Publication number | US20010010500 A1 |

Publication type | Application |

Application number | US 09/738,229 |

Publication date | Aug 2, 2001 |

Filing date | Dec 15, 2000 |

Priority date | Nov 20, 1998 |

Also published as | EP1344319A2, US6445317, WO2002049216A2, WO2002049216A3 |

Publication number | 09738229, 738229, US 2001/0010500 A1, US 2001/010500 A1, US 20010010500 A1, US 20010010500A1, US 2001010500 A1, US 2001010500A1, US-A1-20010010500, US-A1-2001010500, US2001/0010500A1, US2001/010500A1, US20010010500 A1, US20010010500A1, US2001010500 A1, US2001010500A1 |

Inventors | Henrik Lundin, Peter Handel, Mikael Skoglund, Mikael Pettersson |

Original Assignee | Henrik Lundin, Peter Handel, Mikael Skoglund, Mikael Pettersson |

Export Citation | BiBTeX, EndNote, RefMan |

Referenced by (14), Classifications (7), Legal Events (5) | |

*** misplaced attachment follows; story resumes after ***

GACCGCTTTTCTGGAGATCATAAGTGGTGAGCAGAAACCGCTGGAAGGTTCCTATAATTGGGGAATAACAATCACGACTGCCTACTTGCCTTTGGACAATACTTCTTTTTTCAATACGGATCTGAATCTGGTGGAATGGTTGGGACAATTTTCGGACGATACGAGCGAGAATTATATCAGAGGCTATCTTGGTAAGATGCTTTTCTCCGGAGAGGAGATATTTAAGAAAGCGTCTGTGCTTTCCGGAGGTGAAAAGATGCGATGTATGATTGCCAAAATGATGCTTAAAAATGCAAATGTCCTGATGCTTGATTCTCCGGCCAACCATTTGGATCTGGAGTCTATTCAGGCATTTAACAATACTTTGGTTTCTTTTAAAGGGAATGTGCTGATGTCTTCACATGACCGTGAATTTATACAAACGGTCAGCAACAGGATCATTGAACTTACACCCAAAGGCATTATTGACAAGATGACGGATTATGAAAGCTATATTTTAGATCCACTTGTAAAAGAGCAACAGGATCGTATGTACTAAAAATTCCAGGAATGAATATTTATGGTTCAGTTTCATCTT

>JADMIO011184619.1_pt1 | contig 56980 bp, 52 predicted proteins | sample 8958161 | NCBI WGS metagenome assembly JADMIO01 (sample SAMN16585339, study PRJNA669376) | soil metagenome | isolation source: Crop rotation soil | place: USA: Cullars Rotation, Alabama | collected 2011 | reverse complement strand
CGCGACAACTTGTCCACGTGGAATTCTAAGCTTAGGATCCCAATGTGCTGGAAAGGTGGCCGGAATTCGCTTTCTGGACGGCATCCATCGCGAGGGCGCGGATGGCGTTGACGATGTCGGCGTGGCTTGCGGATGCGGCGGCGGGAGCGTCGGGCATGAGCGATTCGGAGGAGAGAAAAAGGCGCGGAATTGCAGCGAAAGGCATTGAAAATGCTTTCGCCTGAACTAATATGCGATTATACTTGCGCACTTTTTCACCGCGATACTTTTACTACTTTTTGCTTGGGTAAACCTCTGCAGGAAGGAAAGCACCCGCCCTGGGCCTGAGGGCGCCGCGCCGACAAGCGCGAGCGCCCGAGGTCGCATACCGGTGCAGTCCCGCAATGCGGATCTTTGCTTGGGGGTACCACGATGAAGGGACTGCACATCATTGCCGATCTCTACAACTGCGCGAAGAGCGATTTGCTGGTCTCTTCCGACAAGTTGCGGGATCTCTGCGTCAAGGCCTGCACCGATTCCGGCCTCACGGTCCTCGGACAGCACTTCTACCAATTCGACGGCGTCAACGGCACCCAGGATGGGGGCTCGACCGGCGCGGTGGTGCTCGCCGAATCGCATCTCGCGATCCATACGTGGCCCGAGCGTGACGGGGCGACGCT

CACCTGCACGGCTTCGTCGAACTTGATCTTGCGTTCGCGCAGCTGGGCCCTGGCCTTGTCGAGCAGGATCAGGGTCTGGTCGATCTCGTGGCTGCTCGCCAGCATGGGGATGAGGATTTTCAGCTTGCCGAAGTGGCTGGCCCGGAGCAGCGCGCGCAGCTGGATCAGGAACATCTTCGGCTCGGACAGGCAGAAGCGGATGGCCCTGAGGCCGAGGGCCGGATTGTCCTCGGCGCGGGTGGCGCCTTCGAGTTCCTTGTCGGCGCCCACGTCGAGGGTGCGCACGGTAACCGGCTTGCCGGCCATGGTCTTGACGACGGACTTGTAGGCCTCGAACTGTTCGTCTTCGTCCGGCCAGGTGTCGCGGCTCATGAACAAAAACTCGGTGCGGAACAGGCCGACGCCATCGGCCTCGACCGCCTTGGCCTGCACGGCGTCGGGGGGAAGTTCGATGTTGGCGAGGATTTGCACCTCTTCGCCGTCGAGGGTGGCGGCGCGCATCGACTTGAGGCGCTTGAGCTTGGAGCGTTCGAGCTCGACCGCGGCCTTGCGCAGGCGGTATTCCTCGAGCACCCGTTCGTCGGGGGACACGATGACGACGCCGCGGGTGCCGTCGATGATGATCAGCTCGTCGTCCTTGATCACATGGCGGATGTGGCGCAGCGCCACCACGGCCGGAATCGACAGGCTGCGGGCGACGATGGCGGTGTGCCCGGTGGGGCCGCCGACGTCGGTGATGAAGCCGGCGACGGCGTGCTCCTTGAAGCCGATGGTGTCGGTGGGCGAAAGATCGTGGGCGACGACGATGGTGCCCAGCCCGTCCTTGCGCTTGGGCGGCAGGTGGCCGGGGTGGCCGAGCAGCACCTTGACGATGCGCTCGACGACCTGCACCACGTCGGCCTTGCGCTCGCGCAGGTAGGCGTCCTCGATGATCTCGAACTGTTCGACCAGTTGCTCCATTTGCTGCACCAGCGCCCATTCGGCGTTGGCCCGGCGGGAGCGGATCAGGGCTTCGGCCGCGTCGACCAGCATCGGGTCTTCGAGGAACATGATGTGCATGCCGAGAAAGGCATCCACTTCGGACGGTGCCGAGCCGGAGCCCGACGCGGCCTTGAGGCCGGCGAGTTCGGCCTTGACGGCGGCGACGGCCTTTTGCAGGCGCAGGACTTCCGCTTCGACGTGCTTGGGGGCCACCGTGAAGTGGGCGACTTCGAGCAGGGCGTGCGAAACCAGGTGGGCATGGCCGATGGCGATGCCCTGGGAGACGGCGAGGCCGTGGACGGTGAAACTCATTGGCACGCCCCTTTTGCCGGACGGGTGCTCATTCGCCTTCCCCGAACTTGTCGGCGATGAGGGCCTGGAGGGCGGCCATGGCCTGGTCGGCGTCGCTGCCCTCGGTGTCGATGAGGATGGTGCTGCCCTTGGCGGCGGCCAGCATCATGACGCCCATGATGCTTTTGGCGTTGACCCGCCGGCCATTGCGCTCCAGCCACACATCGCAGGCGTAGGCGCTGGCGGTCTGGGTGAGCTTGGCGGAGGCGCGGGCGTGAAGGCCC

External Links: USPTO, USPTO Assignment, Espacenet | |

US 20010010500 A1

Abstract

A method, arrangement, and system enable adaptive calibration of an analog-to-digital converter (ADC) from reference signals with unknown parameter(s) that may vary (e.g., a varying frequency). An analog reference signal s(t) is supplied to an ADC to be calibrated. The output x(n) of the ADC is used by a, e.g., sine-wave reconstruction filter to reconstruct an estimate ŝ(n) of the sampled instances of the signal s(t). A recursive frequency estimator within the sine-wave reconstruction filter produces a frequency estimate of the analog reference signal s(t) from the signal x(n). An adaptive reconstruction filter uses this frequency estimate and the signal x(n) to produce the estimate ŝ(n). When a convergence detector determines that the adaptive reconstruction filter has converged, the estimate ŝ(n) is used to alter values that are stored in a correction table. During functional operation of the ADC, the correction table is used to correct the output values of the ADC.